A Year With Pheasants


January is an important month for catching up with all the big cleaning jobs and repairs. It is the best time of year for checking all the wire mesh and roof netting, and patching up any holes, as they are easier to see and mend now there is less greenery about.

This is a good time to top up any muddy areas in the aviaries with sand, wood chippings or gravel, with a bit extra sand for the birds to dust bathe in. Perches are also checked for cracks, and changed if necessary, in case birds claws get caught in them which can result in a nasty injury. Repair work done now is better for the birds, and our breeding results, as disturbing the birds too much during the spring and summer can put them off laying. It is also handier for us as we will be much busier later in the year with eggs and chicks to tend to. Now that we have more time we're less likely to miss something and no doubt manage the job better when haste, to complete it, is not an issue.

Although most nestboxes have already been removed, any still remaining will be taken out for a thorough clean and dry, in plenty of time to be replaced, before the breeding season commences.

Our incubation room is the one which always has to be spotless. It is vital that it is scrubbed and disinfected along with all the incubators. We already make sure everything is cleaned after use but we treat the incubators to a second wash and then fumigate them in our incubation room. Then it is time to test every piece of equipment to make sure it is all in working order. The incubators are left to run for a couple of days and thermometers are checked to make sure all readings are the same. This tends to be done late in January (or at least started towards the end of the month) so we still have time to order spares and have any damaged machinery repaired or replaced in plenty of time before eggs are laid. We will also run our generator again, if this has not been in recent use, as it would be a terrible tragedy to lose a lot of eggs or small chicks due to a power cut.

Due to plants being rather bare we make sure we have extra cut branches in all the pens for the hens to hide among. The cock pheasants can often turn aggressive on a sunny day, in late winter, even though daylight hours are still rather few. Playing on the safe side is best where pheasants are concerned and this experience has taught us to always be prepared.

We will have sold off some of our breeders the previous year to make room for young poults we were rearing and new birds we were buying in. Now we have some decisions to make. Although when we buy them our intention is to breed from our new birds there are always some that don't live up to the standard we want to keep. It's tough at times to have to reject birds we had high hopes for. If we've come to the conclusion they're impure or there's a health issue or even a minor fault which is likely to be carried on to the next generation we have to be ruthless and not use them as it's going to make breeding good birds unlikely at least in the majority of cases. At the time we sold our adults (during late spring and summer) we will have known we had those bloodlines continued by their progeny, which we will have kept back a few of. If we've not already done so, we will now pick out the birds we think, have the traits, which will benefit us the most to keep. I do feel at times that, I should be a judge on a tv show stating why this bird should go through to the next round and why this one is not quite good enough. To an experienced breeder most of our choices are probably obvious but it can seem strange at times if we sell a very tame bird and keep a wild one because he has one feature we like or keep a one eyed bird and sell off what looks perfect but the one eyed girl just happens to be a strong big bird despite her injury so is likely to be genetically sound and have a placid nature. We can't keep everything and sometimes I do regret selling a particular bird but it's lovely to hear from a customer who appreciates what we've sold whether that's one we've considered keeping for ourselves or a youngster we've reared from those we did. We want people to be pleased with their birds from us and we want to do the birds themselves justice. It's an important part of our job.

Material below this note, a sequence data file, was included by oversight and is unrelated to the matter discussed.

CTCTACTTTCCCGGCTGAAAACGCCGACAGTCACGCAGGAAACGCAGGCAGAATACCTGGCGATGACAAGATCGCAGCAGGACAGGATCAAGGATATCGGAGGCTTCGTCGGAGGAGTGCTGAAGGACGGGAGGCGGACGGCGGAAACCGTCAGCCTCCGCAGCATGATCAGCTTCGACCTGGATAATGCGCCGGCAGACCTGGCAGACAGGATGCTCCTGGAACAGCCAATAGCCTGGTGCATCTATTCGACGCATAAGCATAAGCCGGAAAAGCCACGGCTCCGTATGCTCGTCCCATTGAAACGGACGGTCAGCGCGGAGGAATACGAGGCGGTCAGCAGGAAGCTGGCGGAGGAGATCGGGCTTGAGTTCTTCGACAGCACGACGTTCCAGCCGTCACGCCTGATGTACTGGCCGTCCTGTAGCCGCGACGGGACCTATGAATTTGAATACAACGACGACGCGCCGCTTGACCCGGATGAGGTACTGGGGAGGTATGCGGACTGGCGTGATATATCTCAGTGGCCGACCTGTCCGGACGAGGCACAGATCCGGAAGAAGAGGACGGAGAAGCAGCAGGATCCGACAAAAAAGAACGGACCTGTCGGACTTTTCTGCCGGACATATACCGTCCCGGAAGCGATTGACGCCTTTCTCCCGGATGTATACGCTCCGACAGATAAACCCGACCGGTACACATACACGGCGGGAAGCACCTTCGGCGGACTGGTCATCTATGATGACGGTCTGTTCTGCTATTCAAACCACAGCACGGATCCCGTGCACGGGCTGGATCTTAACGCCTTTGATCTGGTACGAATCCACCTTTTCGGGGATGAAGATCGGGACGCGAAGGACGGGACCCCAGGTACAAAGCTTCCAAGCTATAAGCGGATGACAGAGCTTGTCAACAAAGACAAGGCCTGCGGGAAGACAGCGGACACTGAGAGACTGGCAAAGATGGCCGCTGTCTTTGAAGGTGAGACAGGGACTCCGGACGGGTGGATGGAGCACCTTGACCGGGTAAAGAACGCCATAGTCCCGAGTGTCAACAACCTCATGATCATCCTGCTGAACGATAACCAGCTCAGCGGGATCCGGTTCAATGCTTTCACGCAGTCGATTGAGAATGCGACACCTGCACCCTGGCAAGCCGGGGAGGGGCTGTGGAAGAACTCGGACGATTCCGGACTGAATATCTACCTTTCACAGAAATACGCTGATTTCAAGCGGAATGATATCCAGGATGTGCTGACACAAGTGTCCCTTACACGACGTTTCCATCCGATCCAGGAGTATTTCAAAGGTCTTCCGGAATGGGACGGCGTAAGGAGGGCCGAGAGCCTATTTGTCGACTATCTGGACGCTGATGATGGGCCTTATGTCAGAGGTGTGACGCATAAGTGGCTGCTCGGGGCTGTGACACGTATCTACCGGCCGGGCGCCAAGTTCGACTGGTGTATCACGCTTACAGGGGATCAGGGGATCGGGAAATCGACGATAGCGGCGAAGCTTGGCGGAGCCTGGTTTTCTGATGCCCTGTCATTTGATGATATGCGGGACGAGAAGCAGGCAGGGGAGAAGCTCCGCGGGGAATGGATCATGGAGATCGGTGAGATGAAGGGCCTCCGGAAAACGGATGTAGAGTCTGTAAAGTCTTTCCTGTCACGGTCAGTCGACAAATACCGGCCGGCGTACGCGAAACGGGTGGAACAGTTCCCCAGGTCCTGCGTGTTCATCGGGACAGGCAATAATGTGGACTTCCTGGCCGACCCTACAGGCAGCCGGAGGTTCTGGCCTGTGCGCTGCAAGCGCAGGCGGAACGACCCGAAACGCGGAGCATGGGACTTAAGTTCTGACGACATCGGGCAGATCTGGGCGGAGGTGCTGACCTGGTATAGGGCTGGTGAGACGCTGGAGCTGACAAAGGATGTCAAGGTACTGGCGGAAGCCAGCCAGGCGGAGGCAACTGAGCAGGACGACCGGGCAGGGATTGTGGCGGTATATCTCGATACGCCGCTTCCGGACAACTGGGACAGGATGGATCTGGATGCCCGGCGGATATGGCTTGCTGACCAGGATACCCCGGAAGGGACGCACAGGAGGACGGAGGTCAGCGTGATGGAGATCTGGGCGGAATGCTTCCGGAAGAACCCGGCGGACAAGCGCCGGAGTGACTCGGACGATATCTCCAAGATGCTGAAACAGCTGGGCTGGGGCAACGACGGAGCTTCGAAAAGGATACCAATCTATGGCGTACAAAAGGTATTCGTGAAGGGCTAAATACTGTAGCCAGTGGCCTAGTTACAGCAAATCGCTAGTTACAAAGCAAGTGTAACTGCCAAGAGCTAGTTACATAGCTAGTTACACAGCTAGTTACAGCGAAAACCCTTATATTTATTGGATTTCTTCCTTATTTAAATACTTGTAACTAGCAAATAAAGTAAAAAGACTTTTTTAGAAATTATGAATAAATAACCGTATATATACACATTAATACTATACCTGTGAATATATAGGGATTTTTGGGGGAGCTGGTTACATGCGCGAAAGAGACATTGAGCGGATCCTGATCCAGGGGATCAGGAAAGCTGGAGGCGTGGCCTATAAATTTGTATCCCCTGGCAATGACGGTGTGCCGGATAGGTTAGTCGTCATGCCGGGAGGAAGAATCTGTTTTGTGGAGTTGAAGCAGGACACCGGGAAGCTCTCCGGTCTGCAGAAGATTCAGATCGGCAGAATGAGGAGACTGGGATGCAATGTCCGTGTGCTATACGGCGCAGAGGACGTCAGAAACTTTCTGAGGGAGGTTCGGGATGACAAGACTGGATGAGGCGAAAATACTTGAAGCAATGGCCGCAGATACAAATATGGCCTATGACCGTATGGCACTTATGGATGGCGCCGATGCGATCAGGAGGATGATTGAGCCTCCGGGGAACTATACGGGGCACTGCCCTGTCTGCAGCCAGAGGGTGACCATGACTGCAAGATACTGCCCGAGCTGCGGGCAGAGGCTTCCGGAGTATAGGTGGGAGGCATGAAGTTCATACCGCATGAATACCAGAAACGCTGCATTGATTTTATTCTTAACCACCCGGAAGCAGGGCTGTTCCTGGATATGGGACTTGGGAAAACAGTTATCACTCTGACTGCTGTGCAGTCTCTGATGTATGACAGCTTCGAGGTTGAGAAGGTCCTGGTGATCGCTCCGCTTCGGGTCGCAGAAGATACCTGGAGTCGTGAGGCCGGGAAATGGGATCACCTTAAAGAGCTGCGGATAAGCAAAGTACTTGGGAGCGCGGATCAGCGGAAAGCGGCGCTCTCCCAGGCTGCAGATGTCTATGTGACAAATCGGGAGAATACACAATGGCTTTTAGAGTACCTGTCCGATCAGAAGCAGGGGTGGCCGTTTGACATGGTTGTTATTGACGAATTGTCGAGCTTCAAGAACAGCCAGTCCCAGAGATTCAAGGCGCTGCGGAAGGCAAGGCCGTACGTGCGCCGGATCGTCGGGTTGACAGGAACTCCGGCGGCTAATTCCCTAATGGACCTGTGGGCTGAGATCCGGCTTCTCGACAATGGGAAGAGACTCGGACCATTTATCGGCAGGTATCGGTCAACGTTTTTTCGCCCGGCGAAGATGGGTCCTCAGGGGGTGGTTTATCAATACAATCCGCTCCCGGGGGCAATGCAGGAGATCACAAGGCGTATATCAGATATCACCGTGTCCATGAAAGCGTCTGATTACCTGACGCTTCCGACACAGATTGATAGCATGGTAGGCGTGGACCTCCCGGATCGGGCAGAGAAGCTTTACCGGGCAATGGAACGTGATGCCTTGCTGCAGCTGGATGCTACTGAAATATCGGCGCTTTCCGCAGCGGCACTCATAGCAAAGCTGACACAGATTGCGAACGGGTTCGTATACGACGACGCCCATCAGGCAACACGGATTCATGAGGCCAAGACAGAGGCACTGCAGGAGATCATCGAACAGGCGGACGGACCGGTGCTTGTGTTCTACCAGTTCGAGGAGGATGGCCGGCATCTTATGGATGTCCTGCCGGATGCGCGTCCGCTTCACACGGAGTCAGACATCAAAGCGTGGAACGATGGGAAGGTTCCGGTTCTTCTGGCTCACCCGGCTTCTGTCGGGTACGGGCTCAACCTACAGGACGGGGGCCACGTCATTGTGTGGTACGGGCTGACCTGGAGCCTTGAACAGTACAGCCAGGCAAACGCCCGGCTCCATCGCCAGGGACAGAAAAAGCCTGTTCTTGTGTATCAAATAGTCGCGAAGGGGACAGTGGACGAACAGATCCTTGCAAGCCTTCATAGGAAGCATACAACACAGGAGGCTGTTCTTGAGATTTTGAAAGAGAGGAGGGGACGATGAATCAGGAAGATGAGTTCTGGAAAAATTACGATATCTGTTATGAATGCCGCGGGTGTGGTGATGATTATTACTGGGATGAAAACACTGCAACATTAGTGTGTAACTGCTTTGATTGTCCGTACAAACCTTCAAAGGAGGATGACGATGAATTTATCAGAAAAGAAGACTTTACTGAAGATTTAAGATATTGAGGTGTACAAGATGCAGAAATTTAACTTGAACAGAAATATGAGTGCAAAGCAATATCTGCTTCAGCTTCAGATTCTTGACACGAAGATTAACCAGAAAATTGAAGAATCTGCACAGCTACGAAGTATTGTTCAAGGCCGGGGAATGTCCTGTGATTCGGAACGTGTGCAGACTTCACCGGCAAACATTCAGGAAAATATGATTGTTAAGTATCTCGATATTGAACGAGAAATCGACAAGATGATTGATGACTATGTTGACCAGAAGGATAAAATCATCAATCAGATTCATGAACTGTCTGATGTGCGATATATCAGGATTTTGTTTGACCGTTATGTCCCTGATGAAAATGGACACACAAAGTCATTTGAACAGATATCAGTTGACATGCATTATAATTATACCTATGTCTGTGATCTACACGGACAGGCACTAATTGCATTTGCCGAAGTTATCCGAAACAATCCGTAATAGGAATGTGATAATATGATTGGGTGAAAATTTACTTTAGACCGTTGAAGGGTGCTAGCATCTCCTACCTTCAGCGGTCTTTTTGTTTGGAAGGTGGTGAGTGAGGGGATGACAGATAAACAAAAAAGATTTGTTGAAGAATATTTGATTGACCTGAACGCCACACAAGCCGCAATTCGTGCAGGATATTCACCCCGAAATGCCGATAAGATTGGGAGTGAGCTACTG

With so much to do, the dark and cold days of January soon disappear and the promise of a new and exciting season is just around the corner.

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